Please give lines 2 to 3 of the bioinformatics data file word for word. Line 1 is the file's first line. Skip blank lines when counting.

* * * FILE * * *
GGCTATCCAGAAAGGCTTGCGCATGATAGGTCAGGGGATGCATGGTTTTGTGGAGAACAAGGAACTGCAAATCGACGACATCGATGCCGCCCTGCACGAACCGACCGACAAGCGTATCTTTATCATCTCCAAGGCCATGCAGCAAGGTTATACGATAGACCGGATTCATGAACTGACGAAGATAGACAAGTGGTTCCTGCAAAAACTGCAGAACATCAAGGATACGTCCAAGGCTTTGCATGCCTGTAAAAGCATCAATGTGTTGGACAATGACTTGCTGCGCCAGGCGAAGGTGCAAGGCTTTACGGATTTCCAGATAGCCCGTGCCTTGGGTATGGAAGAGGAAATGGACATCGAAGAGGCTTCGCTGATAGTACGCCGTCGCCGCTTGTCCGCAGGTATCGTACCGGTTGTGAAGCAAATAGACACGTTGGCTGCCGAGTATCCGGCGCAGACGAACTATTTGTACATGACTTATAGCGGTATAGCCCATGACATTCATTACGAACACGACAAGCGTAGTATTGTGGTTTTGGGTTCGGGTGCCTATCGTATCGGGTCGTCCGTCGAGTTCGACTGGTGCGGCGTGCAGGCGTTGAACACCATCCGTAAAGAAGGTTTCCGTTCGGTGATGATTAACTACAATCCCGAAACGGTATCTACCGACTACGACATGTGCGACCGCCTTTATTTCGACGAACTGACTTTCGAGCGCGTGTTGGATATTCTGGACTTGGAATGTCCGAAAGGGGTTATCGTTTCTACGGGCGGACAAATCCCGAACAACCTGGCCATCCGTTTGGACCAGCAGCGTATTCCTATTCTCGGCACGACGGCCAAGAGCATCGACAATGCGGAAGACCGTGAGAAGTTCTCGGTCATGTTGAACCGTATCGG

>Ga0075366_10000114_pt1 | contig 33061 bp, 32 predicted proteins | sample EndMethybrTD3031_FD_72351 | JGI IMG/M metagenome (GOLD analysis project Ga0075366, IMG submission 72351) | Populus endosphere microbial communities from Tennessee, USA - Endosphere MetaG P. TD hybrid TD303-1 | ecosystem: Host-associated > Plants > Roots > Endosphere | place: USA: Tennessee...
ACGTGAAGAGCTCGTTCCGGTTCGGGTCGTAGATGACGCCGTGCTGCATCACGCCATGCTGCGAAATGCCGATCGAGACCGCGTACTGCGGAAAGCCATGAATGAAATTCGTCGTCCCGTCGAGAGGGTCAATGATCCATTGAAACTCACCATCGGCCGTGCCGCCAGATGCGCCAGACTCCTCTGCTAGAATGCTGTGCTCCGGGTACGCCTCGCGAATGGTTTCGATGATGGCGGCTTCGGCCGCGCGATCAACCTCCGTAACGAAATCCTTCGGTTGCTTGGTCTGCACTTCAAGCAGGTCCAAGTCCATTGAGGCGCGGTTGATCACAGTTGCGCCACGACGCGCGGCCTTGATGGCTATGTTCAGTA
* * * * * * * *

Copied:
>Ga0075366_10000114_pt1 | contig 33061 bp, 32 predicted proteins | sample EndMethybrTD3031_FD_72351 | JGI IMG/M metagenome (GOLD analysis project Ga0075366, IMG submission 72351) | Populus endosphere microbial communities from Tennessee, USA - Endosphere MetaG P. TD hybrid TD303-1 | ecosystem: Host-associated > Plants > Roots > Endosphere | place: USA: Tennessee...
ACGTGAAGAGCTCGTTCCGGTTCGGGTCGTAGATGACGCCGTGCTGCATCACGCCATGCTGCGAAATGCCGATCGAGACCGCGTACTGCGGAAAGCCATGAATGAAATTCGTCGTCCCGTCGAGAGGGTCAATGATCCATTGAAACTCACCATCGGCCGTGCCGCCAGATGCGCCAGACTCCTCTGCTAGAATGCTGTGCTCCGGGTACGCCTCGCGAATGGTTTCGATGATGGCGGCTTCGGCCGCGCGATCAACCTCCGTAACGAAATCCTTCGGTTGCTTGGTCTGCACTTCAAGCAGGTCCAAGTCCATTGAGGCGCGGTTGATCACAGTTGCGCCACGACGCGCGGCCTTGATGGCTATGTTCAGTA